There are many ways that a traditional author will get paid, and this is completely defined within the contract they agree to. This is usually an upfront payment, known as an advance, then when this advance is recuperated the author will start to get a set royalty depending on sales numbers etc. All of this is defined in the contract you agree too. From day one, an indie author gets the same slice of the pie. Day 1 to day 10000. And that slice is systematically higher across the board, compared to the Trad authors’ slice. Both sell on the same platforms, Amazon, Apple, kobo, B and N etc the difference is for the same £10 price and indie authors will take home a larger slice of the pie from day one.
 

Book Marketing

No matter if you use a self publishing platform or you accept a traditional publishing deal, you will have to do the brunt of the heavy lifting when it comes to marketing. So, no advantage here either way. Marketing used to be something a publisher would do, but now it is only the big authors that receive marketing above a press release. Authors need to step up and be the marketeer their book needs. However, it is published.
 
At the end of the day success does not entirely rest on the work itself (if you are referring to the quality of the book as the sole factor of success, no.) Marketing is far more important. Shit books sell by the millions if they have a big enough marketing budget. Check out my Marketing book and my SEO book.
 

Book Distribution

This one gets me. Now, If I walk into the bookstore and mosey on over to the fantasy section, there are twelve shelves. At least eight of those shelves are holding Tolkien, G RR Martin, Sanderson etc. Leaving very little room for newer established trad authors, never mind first timers. Online, it is a different world. Every author has access to almost every online bookstore be it Apple, B&N, Amazon, Kobo, Waterstones etc. Authors also have their own websites to gain sales and if they are savvy tools like Publisher Rocket to gamify their Amazon listings and adverts. So when it comes to distribution, there is no clear disadvantages to new authors wither they publish traditional publishing or self-publishing.

 

Conclusion Should I Self Publish My Books?

There is no doubt that I am in favour of self publishing my books and encourage others to do so too. However, that is not to say Traditional publishing has its benefits. Above I painted a very particular picture of the positives and potential of self publishing your books. You may have observed from the article that self publishing is an intensive process, where you either do each of the steps yourself or you outsource each step (Cover, Blurb, formatting, editing, marketing etc) and become a project manager, however, this is not for everyone. Traditionally published authors may have to give up more creative freedoms, rights and a larger cut of the money pie to the agents and publisher they jump in bed with, but in return they do not have to do as much work. The traditional publisher will lighten the load considerably, allowing for more time to write. So what ever you decide to do, self-publishing vs traditional, the key is to never let lots of external crap distract you from the key thing, which is writing.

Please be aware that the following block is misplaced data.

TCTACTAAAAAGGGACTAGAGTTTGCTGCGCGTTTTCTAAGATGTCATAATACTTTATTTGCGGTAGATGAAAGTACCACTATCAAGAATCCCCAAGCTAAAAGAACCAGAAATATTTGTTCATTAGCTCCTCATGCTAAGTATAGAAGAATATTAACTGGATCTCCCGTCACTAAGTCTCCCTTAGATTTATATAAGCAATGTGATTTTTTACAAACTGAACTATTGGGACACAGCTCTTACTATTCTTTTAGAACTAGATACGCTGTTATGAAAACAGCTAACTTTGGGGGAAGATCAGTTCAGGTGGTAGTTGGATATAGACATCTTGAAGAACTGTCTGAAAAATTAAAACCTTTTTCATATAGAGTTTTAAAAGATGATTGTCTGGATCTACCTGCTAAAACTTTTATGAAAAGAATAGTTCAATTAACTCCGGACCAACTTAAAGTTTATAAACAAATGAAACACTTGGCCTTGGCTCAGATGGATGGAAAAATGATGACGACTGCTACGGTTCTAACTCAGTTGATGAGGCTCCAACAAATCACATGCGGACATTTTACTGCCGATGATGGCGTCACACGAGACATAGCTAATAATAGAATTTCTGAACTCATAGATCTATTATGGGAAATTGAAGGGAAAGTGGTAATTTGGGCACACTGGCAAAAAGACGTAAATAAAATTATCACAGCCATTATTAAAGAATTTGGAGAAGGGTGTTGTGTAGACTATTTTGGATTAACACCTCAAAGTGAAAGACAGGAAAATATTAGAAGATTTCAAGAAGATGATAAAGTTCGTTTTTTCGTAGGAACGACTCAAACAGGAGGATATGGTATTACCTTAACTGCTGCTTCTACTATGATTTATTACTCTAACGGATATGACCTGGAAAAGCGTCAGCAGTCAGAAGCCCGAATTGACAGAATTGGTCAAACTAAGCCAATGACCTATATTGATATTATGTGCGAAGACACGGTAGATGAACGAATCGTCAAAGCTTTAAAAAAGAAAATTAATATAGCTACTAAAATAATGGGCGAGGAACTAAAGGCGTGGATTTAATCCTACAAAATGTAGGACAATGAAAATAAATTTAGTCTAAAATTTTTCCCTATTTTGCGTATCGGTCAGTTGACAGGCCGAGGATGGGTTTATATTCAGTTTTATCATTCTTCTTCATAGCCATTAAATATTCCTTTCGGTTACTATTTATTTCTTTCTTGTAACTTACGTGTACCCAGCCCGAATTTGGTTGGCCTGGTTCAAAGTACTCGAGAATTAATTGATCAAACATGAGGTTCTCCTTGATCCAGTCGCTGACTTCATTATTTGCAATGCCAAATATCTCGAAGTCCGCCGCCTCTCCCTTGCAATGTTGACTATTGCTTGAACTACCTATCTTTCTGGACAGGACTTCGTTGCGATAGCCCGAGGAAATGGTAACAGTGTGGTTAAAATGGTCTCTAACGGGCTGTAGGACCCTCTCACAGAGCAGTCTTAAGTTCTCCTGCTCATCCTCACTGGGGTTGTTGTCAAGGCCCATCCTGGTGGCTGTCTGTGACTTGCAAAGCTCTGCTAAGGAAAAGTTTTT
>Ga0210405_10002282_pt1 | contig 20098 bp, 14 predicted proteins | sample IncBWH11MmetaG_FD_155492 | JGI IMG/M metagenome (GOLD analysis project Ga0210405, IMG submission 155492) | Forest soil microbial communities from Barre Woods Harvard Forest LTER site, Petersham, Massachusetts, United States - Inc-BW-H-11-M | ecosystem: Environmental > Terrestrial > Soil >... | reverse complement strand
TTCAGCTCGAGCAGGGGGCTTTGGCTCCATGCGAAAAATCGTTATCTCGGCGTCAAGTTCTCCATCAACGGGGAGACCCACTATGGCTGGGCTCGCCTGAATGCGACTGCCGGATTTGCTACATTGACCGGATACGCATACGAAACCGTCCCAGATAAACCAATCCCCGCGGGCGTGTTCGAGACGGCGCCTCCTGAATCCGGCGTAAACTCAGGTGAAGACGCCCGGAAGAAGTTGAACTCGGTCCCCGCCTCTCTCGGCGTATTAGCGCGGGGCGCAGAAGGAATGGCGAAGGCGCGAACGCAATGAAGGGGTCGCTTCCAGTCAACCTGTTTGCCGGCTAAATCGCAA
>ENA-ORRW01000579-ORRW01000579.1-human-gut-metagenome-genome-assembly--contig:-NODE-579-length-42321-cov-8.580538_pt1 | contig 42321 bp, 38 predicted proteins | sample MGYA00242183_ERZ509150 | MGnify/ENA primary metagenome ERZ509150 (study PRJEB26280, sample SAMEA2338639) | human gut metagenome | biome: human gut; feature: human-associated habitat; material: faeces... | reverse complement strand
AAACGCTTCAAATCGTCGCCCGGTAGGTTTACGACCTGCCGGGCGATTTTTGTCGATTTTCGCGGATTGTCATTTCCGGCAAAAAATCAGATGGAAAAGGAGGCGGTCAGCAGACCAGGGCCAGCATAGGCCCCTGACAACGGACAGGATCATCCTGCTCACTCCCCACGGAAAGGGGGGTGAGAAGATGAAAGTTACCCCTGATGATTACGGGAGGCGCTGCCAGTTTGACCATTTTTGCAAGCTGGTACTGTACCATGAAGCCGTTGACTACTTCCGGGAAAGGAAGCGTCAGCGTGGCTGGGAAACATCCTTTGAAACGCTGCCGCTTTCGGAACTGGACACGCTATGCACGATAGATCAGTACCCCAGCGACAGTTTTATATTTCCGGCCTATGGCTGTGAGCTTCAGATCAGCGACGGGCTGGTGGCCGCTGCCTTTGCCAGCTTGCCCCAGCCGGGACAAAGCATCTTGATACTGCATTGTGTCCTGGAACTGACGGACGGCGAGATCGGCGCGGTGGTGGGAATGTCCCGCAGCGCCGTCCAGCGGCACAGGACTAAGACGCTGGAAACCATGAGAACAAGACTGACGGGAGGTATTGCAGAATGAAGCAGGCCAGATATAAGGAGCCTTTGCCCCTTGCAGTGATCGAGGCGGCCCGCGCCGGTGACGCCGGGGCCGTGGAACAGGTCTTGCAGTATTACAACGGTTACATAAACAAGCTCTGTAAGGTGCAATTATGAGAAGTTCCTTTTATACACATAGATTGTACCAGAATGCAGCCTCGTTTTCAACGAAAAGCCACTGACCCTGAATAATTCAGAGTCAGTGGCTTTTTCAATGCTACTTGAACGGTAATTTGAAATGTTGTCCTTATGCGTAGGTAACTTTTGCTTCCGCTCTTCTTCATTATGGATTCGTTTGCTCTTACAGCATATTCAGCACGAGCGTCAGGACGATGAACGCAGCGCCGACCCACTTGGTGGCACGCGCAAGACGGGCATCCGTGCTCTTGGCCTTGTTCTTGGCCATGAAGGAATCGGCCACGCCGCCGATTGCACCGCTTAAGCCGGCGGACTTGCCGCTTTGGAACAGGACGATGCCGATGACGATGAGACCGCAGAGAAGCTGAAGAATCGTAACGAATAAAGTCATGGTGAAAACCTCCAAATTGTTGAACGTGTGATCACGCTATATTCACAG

PS:
The future will tell if I return the investments I have made in my books. There are so many costs in Indie, but as they say, skin in the game. I put my money up to back my ideas, win some, lose some. Go Indie, start a business and take responsibility for your own products. Bypass the gatekeepers, have full control (the story, art work, formats, rights), publish quicker and keep more royalties. Indie all the way.
 
There are a good deal of indie authors making £100,000 Per Month. Just check out the 20to50K group on FB, or the SPF group on FB. Folks are always publishing their numbers. And some are eye watering. Recently a trad author(Brandon Sanderson) went indie to publish five new books and broke the Kickstarter author record, raising $41M to release his books. That is enough to pay for his team and keep some healthy profit! No middle men.